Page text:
What Are We Learning About the Biden-Harris Administration So Far?

Despite the shenanigans that Trump’s inept crew is trying to pull, Joe Biden will become President, and Kamala Harris will become Vice President, at noon on January 20. And while the media has been covering Trump’s meltdown, Biden’s team is doing the work needed to be ready to get to work on Day 1. Today, let’s take a look at what we’ve been learning about the incoming administration.

But first…

The timeline to inauguration

First, states have to certify their election results. Here are the certification dates in the states that are in the center of the current drama:

Georgia – Nov. 20 (today!)
Michigan – Nov. 23
Pennsylvania – Nov. 23
North Carolina – Nov. 24
Arizona – Nov. 30
Nevada – Dec. 1
Wisconsin – Dec. 1

Then, the next crucial dates are these:

Dec. 8 – The deadline by when all states need to have resolved any election issues

Dec. 14 – Electors cast their votes. The “certificates of votes” are sent to various officials in Washington, D.C.

Jan. 6 – The House and the Senate hold a joint session of Congress to count the electoral votes. When one ticket gets to 270 votes, none other than Vice President Mike Pence announces the results. (For a detailed rundown of what the joint session might look like, read this great AP article.)

Jan. 20 – Joe Biden is inaugurated

The incoming administration

One of the first decisions we learned out of the gate was that Biden had named Ronald Klain as his Chief of Staff, one of the most crucial positions in the White House. He had previously served as Chief of Staff for VP Al Gore, and Biden when he was VP. Biden also named his fantastic campaign manager, Jen O’Malley Dillon, as deputy Chief of Staff.

NPR has a great article that you’ll want to bookmark: Biden Administration: Here’s Who Has Been Named So Far. They’ve listed all the crucial White House positions (and what they do), the Cabinet positions, which ones need Senate confirmation, and they’re updating the article each time announcements are made.

Biden recognizes that if the Republicans retain control of the Senate, getting his Cabinet positions confirmed is going to be a bear. He’s already assembled a team to tackle confirmations and has asked Jen Psaki, President Obama’s White House communications director, to lead it.

A few names have started to float out there for potential Cabinet picks. “One near-certainty about Joe Biden’s Cabinet: Pete Buttigieg will be in it. Biden officials have made clear to donors and party officials the question surrounding Buttigieg is not if, but where, he lands.” (Source)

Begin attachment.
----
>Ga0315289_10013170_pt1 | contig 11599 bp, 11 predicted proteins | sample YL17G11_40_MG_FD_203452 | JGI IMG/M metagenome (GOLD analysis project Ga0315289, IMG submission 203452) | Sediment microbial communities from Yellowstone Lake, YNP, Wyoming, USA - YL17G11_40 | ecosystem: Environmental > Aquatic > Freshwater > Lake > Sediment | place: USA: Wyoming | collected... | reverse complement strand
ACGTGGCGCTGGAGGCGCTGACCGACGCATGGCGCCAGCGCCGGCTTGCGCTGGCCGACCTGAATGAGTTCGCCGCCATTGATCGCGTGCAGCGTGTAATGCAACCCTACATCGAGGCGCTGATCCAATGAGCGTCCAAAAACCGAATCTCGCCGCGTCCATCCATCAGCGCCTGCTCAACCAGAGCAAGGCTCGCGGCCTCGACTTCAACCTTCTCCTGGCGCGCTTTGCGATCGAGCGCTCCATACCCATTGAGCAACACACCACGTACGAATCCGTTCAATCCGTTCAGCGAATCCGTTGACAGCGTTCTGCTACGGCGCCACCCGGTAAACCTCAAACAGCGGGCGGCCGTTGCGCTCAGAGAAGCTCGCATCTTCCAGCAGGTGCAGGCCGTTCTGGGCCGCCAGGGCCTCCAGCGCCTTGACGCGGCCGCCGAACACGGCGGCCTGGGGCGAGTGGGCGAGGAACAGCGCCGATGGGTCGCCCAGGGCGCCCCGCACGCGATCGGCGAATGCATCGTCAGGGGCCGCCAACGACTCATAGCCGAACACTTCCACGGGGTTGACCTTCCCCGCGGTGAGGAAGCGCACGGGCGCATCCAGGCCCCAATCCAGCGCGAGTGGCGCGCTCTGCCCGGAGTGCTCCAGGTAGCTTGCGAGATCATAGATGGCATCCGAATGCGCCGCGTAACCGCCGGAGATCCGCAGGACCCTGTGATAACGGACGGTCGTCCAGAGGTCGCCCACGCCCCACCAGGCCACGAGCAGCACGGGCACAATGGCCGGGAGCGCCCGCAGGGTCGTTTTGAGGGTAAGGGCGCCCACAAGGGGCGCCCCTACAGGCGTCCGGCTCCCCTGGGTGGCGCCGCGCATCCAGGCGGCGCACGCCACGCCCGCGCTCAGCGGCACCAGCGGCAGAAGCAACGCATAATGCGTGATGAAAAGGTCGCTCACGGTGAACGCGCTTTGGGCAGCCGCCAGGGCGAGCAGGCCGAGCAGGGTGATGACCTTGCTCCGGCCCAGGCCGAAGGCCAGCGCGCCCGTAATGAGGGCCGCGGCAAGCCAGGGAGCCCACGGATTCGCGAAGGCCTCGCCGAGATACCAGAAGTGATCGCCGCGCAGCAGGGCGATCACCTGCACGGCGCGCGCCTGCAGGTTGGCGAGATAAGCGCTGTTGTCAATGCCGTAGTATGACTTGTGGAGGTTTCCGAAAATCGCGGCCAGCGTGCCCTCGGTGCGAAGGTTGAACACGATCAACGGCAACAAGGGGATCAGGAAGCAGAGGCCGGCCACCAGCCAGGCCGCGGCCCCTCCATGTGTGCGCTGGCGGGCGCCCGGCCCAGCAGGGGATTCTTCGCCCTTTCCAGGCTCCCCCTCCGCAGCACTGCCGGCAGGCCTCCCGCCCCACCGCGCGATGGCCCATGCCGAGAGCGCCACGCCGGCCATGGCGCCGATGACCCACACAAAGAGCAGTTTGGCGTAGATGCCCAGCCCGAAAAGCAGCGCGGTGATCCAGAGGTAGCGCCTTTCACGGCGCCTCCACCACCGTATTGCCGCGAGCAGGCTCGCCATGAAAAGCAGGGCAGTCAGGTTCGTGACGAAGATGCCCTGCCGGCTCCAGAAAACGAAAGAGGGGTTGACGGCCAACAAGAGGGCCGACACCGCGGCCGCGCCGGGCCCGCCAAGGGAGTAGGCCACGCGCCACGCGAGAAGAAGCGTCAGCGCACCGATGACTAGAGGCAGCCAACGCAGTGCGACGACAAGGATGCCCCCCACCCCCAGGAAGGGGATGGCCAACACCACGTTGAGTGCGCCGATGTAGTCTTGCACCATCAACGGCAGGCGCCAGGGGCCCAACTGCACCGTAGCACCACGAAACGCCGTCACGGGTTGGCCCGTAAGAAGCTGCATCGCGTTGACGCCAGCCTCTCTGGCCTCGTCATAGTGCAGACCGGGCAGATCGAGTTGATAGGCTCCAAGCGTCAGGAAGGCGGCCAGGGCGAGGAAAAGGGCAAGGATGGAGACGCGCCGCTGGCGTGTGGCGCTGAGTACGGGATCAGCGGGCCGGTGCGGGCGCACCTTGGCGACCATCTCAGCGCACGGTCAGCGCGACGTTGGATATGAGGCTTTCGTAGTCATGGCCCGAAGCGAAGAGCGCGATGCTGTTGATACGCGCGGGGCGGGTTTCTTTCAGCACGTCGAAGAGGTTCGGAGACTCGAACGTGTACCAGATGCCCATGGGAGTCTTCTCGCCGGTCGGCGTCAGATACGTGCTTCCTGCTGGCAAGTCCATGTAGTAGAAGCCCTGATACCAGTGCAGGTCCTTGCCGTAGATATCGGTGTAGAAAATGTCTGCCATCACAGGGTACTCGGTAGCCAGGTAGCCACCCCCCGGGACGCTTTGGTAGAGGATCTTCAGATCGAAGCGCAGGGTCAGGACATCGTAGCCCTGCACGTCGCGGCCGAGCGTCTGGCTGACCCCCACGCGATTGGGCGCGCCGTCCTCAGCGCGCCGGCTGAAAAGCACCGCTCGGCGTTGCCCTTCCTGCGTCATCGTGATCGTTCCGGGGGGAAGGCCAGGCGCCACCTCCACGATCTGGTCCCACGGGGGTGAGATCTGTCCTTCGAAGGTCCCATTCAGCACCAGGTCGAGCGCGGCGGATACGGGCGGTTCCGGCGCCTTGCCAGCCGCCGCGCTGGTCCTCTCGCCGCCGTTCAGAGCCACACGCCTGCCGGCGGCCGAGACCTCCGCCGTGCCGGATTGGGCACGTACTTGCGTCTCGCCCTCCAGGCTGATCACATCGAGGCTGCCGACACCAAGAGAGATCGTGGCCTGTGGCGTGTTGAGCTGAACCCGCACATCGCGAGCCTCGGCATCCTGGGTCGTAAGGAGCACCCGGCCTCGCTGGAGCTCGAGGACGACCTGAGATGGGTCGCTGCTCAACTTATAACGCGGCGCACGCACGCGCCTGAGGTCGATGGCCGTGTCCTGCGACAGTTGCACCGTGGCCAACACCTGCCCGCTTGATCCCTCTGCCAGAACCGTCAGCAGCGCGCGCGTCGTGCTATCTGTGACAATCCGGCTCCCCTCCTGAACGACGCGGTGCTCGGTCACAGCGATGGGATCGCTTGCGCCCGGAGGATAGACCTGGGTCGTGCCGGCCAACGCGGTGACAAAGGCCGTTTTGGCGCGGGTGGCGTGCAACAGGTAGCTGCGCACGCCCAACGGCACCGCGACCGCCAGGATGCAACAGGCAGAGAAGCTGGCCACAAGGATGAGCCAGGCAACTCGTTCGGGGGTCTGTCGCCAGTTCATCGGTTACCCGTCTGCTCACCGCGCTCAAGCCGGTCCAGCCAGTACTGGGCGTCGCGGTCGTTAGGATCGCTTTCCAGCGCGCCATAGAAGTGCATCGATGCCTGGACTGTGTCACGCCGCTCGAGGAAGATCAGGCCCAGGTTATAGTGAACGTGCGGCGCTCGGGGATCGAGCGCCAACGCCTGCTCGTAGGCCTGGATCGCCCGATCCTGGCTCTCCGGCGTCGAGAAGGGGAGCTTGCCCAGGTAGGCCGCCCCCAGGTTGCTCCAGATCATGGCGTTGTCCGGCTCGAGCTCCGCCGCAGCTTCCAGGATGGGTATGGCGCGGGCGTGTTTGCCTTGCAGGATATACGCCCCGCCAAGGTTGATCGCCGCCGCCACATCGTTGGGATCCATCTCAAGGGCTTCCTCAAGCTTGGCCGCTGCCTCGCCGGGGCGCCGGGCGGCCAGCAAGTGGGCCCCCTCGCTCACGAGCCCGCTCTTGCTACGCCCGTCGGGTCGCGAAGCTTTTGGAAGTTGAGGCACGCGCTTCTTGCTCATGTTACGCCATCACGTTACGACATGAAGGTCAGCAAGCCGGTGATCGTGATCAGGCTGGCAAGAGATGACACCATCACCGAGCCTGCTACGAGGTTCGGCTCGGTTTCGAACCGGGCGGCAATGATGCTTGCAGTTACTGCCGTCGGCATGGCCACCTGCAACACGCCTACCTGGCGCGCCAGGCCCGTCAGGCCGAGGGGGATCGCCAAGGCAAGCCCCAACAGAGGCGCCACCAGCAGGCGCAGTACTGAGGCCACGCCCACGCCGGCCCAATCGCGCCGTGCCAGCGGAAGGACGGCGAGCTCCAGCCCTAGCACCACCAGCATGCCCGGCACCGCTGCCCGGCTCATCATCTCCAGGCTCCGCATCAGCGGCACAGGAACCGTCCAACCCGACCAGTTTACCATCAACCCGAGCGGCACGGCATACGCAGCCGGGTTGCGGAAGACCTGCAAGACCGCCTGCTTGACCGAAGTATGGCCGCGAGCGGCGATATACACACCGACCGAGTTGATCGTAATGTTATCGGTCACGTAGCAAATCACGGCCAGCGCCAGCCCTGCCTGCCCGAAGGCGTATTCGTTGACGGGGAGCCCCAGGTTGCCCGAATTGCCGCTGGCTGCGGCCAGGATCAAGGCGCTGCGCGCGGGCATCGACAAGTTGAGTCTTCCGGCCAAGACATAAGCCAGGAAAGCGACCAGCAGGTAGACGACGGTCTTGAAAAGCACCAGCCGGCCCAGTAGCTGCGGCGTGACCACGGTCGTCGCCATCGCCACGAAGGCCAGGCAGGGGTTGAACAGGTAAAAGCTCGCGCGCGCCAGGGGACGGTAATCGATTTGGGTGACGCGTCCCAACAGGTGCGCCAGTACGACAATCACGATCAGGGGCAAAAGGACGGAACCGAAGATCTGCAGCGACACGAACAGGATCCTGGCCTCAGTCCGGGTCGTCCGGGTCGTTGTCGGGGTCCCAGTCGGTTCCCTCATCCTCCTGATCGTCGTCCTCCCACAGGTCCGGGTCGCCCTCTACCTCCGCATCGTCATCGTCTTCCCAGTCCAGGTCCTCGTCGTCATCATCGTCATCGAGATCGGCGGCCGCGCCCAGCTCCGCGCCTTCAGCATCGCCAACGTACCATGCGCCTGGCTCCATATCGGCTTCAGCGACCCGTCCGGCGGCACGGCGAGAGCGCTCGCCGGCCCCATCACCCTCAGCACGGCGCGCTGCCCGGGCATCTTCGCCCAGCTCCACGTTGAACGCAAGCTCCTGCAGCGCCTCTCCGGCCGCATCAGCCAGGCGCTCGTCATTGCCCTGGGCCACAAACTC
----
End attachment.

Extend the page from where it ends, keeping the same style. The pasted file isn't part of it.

Some really good news: “President-elect Joe Biden’s return to ‘normalcy’ will include restoring the daily press briefing — and at least two women are under consideration to lead the new post-Trump show.” (Source – plus some speculation as to who might step into the role.)

Tackling the virus: “President-elect Joe Biden’s scientific advisers plan to meet with vaccine makers in coming days even as a stalled presidential transition keeps them out of the loop on government plans to inoculate all Americans against COVID-19.” (Source) Also, the transition team tweeted, “The Biden-Harris administration will act swiftly and aggressively to help protect and support the frontline health care workers helping us face this pandemic.”

Climate change: The Washington Post reported that “Biden is poised to embed action on climate change across the breadth of the federal government” in a “far-reaching strategy is aimed at making significant cuts in greenhouse gas emissions even without congressional action, by maximizing executive authority.”

In the days and weeks to come, we’ll learn a lot more about the Biden-Harris administration. Which starts on January 20th. Oh, what a glorious day that’ll be.


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5 replies

  1. TokyoSand, the first observation is it will be a calmer and more reasoned White House. Whether people agree with his policies or not, Biden won’t make seemingly ever issue about him like the outgoing president. This incumbent opines on things we really do not need to hear his opinion on, especially a self-serving, often uninformed one. The outgoing president just wears people out. Keith

    • It will definitely be calmer and less narcissistic, for sure. But clearly, the remaining Republicans are going to continue to be a national headache.

      • TokyoSand, I hope the message is getting out, as even Tucker Carlson is getting frustrated with the lack of evidence claims. But, it is the followers who I worry about. Trump is not bragging that he has lost two dozen election fraud court cases, winning only a small one that threw out a few votes. He is not bragging that Republican election officials are pushing back. And, he is certainly not bragging on how he orchestrated this mess over the last six months, which Bernie Sanders predicted with eerie accuracy a month ago on Jimmy Kimmel.

        There is a fraud being perpetrated on Americans, but it is by the guy claiming he was cheated. That is right out of the narcissist playbook, by the way.

        I did pen a note to a friend who is a Trump fan. I posted it last night. Hopefully some of it will sink in, but I will not hold my breath. Keith

      • The more I think about it, the more I’m convinced that the misinformation that half of the country is being fed is destroying our democracy. They quite simply aren’t dealing with the same facts we are. It used to be that we agreed on a problem, but disagreed on how to solve the issue. Those days seem long gone. I wish you luck with your friend, but I think it’s wise not to hold your breath.

      • True. The outgoing president counts on a misinforming the uninformed. I call it “fear selling,” the one thing he is very good at. Keith

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